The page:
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Roberts, Ian (b. 1965)  
 
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Roberts stated in 1997 that he knew of other rugby players who were gay but closeted. He neither condemned them for their choice nor outed them, but said, "I just want to let younger people know that hiding things is not the way to live your life. You don't have to go through that torture."

Shortly after his dramatic coming out, Roberts became involved in a drama of a different kind. He received a telephone call from Arron Light, one of the children he had met during his charity visits to hospitals. Light had kept in touch sporadically, and so Roberts knew that the teen was "a bit of a wild child" who took drugs and had wound up at a boys' home. At the time of the call, Light was on his own and desperate, living in a derelict house with several other young men.

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Roberts took the boy in. He insisted that he stop using drugs, return to school, obey a curfew, and call his parents twice a week.

Some six months later, Roberts was shocked when police informed him that he had been under surveillance because Light had previously been the victim of a ring. The police explained, however, that they knew that Roberts "had played a critical role in providing support for Arron" and hoped that he would be the one person who could convince him to press charges and testify against the men.

Roberts secured Light's cooperation, but after that the boy's behavior changed for the worse: he dropped out of school again, went back to drugs, stole from Roberts, and returned to a life of prostitution on the streets. Eventually he was arrested in Sydney and insisted that the police call Roberts to come and get him. The police were perfectly willing to agree to such an arrangement, but at that point Roberts declined to take further responsibility for the youth. Shortly thereafter, in late 1997, Light went missing.

Four years later, Roberts was devastated to learn that construction workers had discovered Light's body in a shallow grave. The police surmised that he had been stabbed to death a short while after being released from the station.

Roberts deeply regretted not having taken Light in again. "I was the last person that child cared about, and I was the last person to turn my back on him," he said, although, realistically, there is probably little that he could have done to control the young man, who was eighteen at the time.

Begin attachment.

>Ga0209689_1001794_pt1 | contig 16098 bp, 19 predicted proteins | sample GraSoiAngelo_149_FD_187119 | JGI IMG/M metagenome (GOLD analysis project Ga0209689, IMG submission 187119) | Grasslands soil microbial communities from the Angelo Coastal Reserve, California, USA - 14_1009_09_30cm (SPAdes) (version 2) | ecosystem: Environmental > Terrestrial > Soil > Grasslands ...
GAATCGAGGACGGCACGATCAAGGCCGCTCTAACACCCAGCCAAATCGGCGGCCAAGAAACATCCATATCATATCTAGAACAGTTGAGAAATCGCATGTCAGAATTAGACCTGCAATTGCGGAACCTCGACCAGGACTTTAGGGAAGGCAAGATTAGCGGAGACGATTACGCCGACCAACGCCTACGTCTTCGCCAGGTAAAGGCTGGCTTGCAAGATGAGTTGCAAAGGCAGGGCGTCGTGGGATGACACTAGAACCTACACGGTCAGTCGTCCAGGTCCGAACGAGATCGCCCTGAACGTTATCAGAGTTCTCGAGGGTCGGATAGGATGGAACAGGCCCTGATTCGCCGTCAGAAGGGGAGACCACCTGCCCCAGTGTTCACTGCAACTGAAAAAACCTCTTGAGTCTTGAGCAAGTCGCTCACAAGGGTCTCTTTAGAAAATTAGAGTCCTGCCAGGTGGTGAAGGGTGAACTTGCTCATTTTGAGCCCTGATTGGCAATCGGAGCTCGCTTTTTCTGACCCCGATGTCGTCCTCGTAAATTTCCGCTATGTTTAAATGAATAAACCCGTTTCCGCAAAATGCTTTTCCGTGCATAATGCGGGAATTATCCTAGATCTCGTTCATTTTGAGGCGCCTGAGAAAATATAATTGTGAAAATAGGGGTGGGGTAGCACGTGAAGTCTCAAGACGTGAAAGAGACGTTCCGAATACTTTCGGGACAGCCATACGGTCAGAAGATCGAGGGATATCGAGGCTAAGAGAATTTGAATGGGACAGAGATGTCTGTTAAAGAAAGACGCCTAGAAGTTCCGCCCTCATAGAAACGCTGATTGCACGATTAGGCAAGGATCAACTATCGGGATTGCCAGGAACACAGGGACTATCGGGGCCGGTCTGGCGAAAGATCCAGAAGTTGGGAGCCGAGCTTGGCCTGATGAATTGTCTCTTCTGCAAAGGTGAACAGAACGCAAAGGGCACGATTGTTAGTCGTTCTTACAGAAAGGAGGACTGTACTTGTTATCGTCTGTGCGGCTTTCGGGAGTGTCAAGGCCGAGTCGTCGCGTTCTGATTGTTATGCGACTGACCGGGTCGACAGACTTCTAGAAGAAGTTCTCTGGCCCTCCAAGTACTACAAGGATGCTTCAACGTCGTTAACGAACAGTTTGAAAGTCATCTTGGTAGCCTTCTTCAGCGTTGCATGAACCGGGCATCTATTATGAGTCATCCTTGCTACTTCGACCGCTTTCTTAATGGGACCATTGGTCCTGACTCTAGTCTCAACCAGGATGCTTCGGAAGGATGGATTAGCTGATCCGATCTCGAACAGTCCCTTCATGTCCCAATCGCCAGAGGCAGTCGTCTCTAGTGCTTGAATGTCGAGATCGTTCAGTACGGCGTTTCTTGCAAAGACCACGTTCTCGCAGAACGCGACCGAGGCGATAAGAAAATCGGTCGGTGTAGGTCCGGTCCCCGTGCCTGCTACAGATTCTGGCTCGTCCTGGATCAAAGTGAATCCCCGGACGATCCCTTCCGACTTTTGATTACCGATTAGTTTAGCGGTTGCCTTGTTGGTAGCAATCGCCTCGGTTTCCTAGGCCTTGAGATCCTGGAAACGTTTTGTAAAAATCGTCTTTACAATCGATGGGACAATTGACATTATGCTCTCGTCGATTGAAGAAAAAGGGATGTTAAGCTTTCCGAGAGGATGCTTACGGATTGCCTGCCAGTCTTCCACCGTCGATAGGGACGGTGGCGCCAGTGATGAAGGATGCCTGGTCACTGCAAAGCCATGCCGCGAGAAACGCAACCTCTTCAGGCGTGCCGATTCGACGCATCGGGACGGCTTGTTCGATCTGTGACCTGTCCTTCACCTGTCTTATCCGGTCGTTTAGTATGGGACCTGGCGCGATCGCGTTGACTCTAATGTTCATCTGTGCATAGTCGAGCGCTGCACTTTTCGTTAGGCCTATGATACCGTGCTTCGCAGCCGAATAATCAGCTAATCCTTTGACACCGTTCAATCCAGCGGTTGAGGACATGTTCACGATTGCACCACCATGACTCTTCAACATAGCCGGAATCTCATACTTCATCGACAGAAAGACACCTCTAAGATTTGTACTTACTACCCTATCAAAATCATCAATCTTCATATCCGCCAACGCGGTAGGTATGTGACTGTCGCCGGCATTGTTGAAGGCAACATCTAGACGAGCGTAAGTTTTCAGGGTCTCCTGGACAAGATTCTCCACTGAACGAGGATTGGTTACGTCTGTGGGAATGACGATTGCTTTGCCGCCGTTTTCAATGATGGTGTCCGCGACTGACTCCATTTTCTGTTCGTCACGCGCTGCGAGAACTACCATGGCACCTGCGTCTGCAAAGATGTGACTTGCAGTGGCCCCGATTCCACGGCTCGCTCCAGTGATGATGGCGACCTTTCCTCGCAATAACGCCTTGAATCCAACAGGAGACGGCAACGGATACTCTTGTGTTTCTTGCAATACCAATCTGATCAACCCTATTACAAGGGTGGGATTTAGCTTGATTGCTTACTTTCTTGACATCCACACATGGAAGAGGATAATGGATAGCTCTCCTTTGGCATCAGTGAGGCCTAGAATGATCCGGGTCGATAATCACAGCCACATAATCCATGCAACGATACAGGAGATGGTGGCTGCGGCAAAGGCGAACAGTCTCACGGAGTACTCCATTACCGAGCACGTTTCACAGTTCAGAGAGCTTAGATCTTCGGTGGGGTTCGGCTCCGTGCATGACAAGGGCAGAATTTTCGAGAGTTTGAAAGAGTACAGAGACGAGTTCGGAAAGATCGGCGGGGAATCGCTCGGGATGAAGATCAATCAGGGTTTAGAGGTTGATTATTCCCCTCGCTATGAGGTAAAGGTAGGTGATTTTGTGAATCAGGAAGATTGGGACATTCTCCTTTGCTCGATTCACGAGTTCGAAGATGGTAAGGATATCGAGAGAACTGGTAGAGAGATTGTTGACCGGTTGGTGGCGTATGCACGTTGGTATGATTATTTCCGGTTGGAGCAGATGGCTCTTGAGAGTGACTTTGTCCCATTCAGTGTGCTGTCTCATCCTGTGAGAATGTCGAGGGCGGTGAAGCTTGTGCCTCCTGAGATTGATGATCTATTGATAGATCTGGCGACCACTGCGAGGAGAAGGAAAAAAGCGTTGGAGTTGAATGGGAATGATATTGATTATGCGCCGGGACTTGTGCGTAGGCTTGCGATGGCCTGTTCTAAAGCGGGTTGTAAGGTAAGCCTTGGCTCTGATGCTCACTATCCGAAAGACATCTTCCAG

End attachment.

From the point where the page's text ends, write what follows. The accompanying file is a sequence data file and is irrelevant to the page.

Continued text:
When Roberts received the call from the Sydney police, he had just moved to Townsville to become the captain of the North Queensland Cowboys of the Super League as well as co-coordinator of league charities. He was unsure how he would be received in the small northeastern city and was pleased by the positive response of his teammates and the community.

Also in 1997 a book about Roberts's experiences and decision to come out, Finding Out, written by Paul Freeman, a friend and the photographer who had taken the pictures that appeared in Blue, was published. "What the book tries to explain," said Roberts, "[is] that there are as many different types of homosexual people as there are variations and types of women, as there are heterosexual men . . . a real cross-section."

Roberts retired from rugby in late 1998 after an illustrious career that included nine appearances for New South Wales in the State of Origin games and thirteen in Test Matches with the national team. After leaving the playing field he continued his association with the sport, serving two seasons on the National Rugby League's judiciary committee, which rules on whether athletes have committed acts of foul play.

Roberts then embarked on a second career by applying to the National Institute of Dramatic Art (NIDA), whose distinguished graduates include Mel Gibson, Geoffrey Rush, and Cate Blanchette. He emerged from the highly competitive selection process as one of twenty-six people out of over 1,300 applicants to be accepted for the program in 2000.

As a student he appeared in numerous NIDA stage and film productions, including the short feature All Tomorrow's Parties (2002). The ten-minute film, shot in one take by NIDA students on a very limited budget, won a place at the Cannes Film Festival.

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